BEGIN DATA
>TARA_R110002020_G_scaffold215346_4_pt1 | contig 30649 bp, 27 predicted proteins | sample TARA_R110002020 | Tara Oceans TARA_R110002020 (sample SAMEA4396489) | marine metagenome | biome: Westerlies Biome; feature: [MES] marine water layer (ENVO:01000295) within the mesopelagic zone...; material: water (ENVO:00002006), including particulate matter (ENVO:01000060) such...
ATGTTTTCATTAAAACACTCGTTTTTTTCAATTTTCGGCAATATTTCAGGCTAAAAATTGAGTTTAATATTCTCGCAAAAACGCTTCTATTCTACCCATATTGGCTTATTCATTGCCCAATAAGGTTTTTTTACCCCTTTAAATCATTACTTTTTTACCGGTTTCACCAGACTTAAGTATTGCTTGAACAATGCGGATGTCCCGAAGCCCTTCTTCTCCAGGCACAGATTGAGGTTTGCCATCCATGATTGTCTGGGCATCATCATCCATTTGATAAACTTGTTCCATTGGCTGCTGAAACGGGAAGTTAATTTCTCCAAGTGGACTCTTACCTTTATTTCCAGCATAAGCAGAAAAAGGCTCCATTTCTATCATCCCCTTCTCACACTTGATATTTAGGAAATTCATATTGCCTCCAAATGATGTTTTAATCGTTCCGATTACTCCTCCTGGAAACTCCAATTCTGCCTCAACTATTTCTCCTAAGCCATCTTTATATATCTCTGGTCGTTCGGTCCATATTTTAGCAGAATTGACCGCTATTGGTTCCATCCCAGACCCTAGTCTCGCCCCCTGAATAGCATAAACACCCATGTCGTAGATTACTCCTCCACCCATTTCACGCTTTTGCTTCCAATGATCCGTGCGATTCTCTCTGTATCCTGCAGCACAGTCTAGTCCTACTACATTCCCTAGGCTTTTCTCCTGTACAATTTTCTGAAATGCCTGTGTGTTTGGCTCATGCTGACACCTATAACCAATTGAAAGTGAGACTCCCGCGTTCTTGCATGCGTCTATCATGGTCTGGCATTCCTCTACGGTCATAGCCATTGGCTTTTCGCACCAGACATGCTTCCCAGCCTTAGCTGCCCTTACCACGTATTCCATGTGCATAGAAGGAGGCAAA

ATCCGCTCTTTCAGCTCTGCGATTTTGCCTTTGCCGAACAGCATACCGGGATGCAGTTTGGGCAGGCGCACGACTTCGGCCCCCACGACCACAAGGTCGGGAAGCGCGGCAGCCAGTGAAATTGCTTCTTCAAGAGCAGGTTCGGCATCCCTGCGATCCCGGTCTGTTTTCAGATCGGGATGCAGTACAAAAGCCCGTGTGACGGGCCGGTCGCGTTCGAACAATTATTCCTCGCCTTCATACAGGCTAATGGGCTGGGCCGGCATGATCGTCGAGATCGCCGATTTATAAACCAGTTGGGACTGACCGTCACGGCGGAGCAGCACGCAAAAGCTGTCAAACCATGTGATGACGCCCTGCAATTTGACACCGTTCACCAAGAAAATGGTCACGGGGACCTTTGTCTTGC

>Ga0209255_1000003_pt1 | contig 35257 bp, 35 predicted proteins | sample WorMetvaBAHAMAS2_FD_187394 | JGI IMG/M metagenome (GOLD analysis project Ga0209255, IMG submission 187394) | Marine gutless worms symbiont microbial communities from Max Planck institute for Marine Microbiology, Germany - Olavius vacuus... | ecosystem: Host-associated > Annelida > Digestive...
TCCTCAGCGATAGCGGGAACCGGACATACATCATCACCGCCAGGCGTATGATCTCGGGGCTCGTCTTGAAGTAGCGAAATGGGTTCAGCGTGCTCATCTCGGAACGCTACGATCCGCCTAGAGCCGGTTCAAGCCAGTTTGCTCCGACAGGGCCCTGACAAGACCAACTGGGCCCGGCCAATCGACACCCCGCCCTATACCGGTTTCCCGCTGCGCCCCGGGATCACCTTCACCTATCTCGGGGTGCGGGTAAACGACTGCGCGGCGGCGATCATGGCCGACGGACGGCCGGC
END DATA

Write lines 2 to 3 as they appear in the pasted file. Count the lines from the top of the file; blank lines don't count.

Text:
ATGTTTTCATTAAAACACTCGTTTTTTTCAATTTTCGGCAATATTTCAGGCTAAAAATTGAGTTTAATATTCTCGCAAAAACGCTTCTATTCTACCCATATTGGCTTATTCATTGCCCAATAAGGTTTTTTTACCCCTTTAAATCATTACTTTTTTACCGGTTTCACCAGACTTAAGTATTGCTTGAACAATGCGGATGTCCCGAAGCCCTTCTTCTCCAGGCACAGATTGAGGTTTGCCATCCATGATTGTCTGGGCATCATCATCCATTTGATAAACTTGTTCCATTGGCTGCTGAAACGGGAAGTTAATTTCTCCAAGTGGACTCTTACCTTTATTTCCAGCATAAGCAGAAAAAGGCTCCATTTCTATCATCCCCTTCTCACACTTGATATTTAGGAAATTCATATTGCCTCCAAATGATGTTTTAATCGTTCCGATTACTCCTCCTGGAAACTCCAATTCTGCCTCAACTATTTCTCCTAAGCCATCTTTATATATCTCTGGTCGTTCGGTCCATATTTTAGCAGAATTGACCGCTATTGGTTCCATCCCAGACCCTAGTCTCGCCCCCTGAATAGCATAAACACCCATGTCGTAGATTACTCCTCCACCCATTTCACGCTTTTGCTTCCAATGATCCGTGCGATTCTCTCTGTATCCTGCAGCACAGTCTAGTCCTACTACATTCCCTAGGCTTTTCTCCTGTACAATTTTCTGAAATGCCTGTGTGTTTGGCTCATGCTGACACCTATAACCAATTGAAAGTGAGACTCCCGCGTTCTTGCATGCGTCTATCATGGTCTGGCATTCCTCTACGGTCATAGCCATTGGCTTTTCGCACCAGACATGCTTCCCAGCCTTAGCTGCCCTTACCACGTATTCCATGTGCATAGAAGGAGGCAAA

ATCCGCTCTTTCAGCTCTGCGATTTTGCCTTTGCCGAACAGCATACCGGGATGCAGTTTGGGCAGGCGCACGACTTCGGCCCCCACGACCACAAGGTCGGGAAGCGCGGCAGCCAGTGAAATTGCTTCTTCAAGAGCAGGTTCGGCATCCCTGCGATCCCGGTCTGTTTTCAGATCGGGATGCAGTACAAAAGCCCGTGTGACGGGCCGGTCGCGTTCGAACAATTATTCCTCGCCTTCATACAGGCTAATGGGCTGGGCCGGCATGATCGTCGAGATCGCCGATTTATAAACCAGTTGGGACTGACCGTCACGGCGGAGCAGCACGCAAAAGCTGTCAAACCATGTGATGACGCCCTGCAATTTGACACCGTTCACCAAGAAAATGGTCACGGGGACCTTTGTCTTGC